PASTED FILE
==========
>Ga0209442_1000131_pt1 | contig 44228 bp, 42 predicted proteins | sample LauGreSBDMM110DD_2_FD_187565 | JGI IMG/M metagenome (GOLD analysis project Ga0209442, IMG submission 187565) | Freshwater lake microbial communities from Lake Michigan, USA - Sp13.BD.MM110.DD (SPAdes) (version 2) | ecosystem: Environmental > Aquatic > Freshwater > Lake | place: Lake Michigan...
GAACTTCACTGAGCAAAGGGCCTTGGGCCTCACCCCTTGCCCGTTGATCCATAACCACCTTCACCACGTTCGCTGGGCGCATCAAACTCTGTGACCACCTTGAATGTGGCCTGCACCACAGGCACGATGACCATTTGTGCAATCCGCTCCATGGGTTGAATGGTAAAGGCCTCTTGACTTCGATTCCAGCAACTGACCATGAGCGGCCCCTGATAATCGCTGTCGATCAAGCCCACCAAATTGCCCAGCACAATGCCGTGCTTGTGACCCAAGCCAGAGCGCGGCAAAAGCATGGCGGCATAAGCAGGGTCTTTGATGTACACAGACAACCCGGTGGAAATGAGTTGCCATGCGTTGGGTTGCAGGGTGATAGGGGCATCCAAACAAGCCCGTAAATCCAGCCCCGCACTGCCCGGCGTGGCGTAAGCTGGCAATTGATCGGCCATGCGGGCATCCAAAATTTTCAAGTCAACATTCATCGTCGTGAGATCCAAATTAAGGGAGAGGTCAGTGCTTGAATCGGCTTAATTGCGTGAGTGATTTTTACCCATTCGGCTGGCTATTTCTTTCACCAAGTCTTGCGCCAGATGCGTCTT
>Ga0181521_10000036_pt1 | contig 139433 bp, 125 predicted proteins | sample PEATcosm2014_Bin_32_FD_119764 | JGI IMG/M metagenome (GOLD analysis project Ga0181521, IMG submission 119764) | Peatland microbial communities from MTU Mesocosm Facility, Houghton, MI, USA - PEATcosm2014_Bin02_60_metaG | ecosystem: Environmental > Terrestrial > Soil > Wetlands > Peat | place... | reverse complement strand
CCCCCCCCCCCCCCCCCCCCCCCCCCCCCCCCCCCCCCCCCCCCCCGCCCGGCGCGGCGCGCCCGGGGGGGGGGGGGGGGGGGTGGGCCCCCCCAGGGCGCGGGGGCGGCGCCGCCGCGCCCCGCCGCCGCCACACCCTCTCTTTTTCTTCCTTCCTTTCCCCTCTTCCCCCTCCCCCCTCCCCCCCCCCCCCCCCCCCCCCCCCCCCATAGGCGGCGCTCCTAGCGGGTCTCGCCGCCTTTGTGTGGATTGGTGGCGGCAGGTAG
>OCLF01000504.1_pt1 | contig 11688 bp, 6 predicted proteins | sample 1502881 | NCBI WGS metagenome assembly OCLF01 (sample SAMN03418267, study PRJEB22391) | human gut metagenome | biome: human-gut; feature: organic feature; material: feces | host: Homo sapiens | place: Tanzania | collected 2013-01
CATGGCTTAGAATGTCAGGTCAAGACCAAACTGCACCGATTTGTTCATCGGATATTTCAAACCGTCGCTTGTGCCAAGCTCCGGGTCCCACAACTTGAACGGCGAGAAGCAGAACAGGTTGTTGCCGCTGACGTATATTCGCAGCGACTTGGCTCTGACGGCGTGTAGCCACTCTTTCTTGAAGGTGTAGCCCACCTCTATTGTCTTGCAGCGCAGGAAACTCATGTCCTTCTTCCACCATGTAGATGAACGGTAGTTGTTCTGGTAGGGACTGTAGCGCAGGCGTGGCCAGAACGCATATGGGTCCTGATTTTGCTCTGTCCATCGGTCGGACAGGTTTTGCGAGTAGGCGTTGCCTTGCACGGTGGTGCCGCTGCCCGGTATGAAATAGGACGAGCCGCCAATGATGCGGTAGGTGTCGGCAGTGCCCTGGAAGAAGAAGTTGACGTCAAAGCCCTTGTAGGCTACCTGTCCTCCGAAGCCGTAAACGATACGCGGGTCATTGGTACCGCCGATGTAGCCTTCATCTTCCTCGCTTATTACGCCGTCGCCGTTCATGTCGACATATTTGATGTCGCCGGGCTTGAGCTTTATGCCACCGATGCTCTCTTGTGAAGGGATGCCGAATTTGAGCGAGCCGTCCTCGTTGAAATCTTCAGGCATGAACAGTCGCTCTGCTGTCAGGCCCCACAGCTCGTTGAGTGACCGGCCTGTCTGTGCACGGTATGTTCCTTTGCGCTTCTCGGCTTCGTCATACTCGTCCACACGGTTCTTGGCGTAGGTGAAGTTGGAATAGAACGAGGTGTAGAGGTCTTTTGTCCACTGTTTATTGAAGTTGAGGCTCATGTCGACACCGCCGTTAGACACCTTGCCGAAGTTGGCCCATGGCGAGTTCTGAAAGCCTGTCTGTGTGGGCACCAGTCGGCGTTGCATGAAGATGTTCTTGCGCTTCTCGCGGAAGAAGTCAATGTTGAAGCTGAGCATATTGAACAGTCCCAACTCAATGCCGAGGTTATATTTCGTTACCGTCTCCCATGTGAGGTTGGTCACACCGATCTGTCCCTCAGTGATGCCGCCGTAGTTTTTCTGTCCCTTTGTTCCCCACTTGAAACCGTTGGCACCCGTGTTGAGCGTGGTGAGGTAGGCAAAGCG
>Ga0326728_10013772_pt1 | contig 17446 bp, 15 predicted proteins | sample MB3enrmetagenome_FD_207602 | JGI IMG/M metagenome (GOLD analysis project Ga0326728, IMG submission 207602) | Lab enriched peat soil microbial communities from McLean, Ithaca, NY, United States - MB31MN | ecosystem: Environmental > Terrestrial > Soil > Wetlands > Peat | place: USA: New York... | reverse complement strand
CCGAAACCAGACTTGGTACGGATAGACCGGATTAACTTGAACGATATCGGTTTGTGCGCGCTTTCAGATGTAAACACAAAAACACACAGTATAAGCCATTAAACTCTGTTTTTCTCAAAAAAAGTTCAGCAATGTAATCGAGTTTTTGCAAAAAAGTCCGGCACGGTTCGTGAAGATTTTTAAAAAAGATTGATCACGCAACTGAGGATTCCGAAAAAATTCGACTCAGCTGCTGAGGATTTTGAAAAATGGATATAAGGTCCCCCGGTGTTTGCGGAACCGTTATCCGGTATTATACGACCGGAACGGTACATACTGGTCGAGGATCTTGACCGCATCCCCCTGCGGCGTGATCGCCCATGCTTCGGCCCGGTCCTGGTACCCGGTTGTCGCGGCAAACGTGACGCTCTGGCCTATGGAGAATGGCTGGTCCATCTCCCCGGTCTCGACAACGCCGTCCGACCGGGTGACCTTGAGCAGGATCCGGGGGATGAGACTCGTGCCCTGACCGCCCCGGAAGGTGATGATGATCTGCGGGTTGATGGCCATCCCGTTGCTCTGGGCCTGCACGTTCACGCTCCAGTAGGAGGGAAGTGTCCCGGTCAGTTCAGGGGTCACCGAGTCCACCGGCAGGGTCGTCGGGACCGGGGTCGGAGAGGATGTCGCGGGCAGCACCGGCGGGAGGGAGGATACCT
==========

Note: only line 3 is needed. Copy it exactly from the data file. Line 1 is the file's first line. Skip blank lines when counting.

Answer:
>Ga0181521_10000036_pt1 | contig 139433 bp, 125 predicted proteins | sample PEATcosm2014_Bin_32_FD_119764 | JGI IMG/M metagenome (GOLD analysis project Ga0181521, IMG submission 119764) | Peatland microbial communities from MTU Mesocosm Facility, Houghton, MI, USA - PEATcosm2014_Bin02_60_metaG | ecosystem: Environmental > Terrestrial > Soil > Wetlands > Peat | place... | reverse complement strand